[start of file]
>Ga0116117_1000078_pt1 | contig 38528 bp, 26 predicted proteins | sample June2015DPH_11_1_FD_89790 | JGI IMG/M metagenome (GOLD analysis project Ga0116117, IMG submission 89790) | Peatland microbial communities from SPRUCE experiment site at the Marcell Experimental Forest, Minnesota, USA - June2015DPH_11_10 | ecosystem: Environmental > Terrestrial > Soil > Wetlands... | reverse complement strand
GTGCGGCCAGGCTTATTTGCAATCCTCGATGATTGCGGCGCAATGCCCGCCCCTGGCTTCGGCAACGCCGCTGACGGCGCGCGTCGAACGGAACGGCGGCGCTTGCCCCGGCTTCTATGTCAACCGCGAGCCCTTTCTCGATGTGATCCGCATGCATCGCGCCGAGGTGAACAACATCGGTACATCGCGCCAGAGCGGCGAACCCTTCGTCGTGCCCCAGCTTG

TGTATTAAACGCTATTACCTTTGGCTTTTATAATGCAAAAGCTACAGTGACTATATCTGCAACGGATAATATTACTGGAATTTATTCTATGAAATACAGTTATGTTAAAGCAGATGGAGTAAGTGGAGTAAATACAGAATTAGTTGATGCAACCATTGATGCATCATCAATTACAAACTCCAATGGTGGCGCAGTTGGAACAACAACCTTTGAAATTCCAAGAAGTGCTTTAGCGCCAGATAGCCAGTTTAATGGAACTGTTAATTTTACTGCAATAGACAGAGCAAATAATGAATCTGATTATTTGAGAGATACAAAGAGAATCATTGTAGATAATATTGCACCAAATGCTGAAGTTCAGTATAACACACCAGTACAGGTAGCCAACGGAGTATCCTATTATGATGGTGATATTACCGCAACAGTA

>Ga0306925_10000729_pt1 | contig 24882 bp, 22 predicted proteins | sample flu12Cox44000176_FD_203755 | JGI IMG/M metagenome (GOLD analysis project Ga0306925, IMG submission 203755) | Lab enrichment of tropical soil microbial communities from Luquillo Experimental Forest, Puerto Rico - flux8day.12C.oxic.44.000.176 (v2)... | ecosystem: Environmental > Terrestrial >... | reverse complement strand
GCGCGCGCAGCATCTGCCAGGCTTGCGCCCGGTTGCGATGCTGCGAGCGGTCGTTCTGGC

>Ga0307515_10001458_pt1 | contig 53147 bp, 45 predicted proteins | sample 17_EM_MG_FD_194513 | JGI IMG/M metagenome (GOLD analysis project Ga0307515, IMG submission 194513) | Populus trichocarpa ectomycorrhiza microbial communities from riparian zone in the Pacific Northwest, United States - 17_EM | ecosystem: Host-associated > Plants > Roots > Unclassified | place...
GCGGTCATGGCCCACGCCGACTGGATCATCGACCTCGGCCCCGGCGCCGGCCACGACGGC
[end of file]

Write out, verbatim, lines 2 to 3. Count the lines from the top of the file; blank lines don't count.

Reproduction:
GTGCGGCCAGGCTTATTTGCAATCCTCGATGATTGCGGCGCAATGCCCGCCCCTGGCTTCGGCAACGCCGCTGACGGCGCGCGTCGAACGGAACGGCGGCGCTTGCCCCGGCTTCTATGTCAACCGCGAGCCCTTTCTCGATGTGATCCGCATGCATCGCGCCGAGGTGAACAACATCGGTACATCGCGCCAGAGCGGCGAACCCTTCGTCGTGCCCCAGCTTG

TGTATTAAACGCTATTACCTTTGGCTTTTATAATGCAAAAGCTACAGTGACTATATCTGCAACGGATAATATTACTGGAATTTATTCTATGAAATACAGTTATGTTAAAGCAGATGGAGTAAGTGGAGTAAATACAGAATTAGTTGATGCAACCATTGATGCATCATCAATTACAAACTCCAATGGTGGCGCAGTTGGAACAACAACCTTTGAAATTCCAAGAAGTGCTTTAGCGCCAGATAGCCAGTTTAATGGAACTGTTAATTTTACTGCAATAGACAGAGCAAATAATGAATCTGATTATTTGAGAGATACAAAGAGAATCATTGTAGATAATATTGCACCAAATGCTGAAGTTCAGTATAACACACCAGTACAGGTAGCCAACGGAGTATCCTATTATGATGGTGATATTACCGCAACAGTA